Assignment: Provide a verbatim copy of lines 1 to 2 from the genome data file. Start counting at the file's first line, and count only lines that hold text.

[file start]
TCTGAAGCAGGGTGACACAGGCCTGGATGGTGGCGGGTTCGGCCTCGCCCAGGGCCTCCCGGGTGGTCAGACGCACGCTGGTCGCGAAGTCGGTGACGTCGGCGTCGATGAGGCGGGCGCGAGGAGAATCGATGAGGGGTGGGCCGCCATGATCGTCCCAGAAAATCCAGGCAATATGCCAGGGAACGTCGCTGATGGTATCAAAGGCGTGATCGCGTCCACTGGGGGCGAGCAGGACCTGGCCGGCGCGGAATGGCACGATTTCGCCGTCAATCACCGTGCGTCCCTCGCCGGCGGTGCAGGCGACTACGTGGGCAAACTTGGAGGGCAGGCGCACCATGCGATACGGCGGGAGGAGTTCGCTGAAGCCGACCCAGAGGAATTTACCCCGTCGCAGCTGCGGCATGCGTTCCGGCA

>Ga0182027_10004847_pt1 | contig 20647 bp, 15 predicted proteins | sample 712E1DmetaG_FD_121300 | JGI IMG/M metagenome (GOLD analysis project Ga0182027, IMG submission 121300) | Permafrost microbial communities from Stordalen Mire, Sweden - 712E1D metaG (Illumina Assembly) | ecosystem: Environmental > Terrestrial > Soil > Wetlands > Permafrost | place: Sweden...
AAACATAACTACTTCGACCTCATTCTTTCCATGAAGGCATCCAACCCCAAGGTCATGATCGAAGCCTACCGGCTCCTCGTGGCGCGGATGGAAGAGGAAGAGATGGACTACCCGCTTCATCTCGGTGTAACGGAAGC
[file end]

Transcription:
TCTGAAGCAGGGTGACACAGGCCTGGATGGTGGCGGGTTCGGCCTCGCCCAGGGCCTCCCGGGTGGTCAGACGCACGCTGGTCGCGAAGTCGGTGACGTCGGCGTCGATGAGGCGGGCGCGAGGAGAATCGATGAGGGGTGGGCCGCCATGATCGTCCCAGAAAATCCAGGCAATATGCCAGGGAACGTCGCTGATGGTATCAAAGGCGTGATCGCGTCCACTGGGGGCGAGCAGGACCTGGCCGGCGCGGAATGGCACGATTTCGCCGTCAATCACCGTGCGTCCCTCGCCGGCGGTGCAGGCGACTACGTGGGCAAACTTGGAGGGCAGGCGCACCATGCGATACGGCGGGAGGAGTTCGCTGAAGCCGACCCAGAGGAATTTACCCCGTCGCAGCTGCGGCATGCGTTCCGGCA

>Ga0182027_10004847_pt1 | contig 20647 bp, 15 predicted proteins | sample 712E1DmetaG_FD_121300 | JGI IMG/M metagenome (GOLD analysis project Ga0182027, IMG submission 121300) | Permafrost microbial communities from Stordalen Mire, Sweden - 712E1D metaG (Illumina Assembly) | ecosystem: Environmental > Terrestrial > Soil > Wetlands > Permafrost | place: Sweden...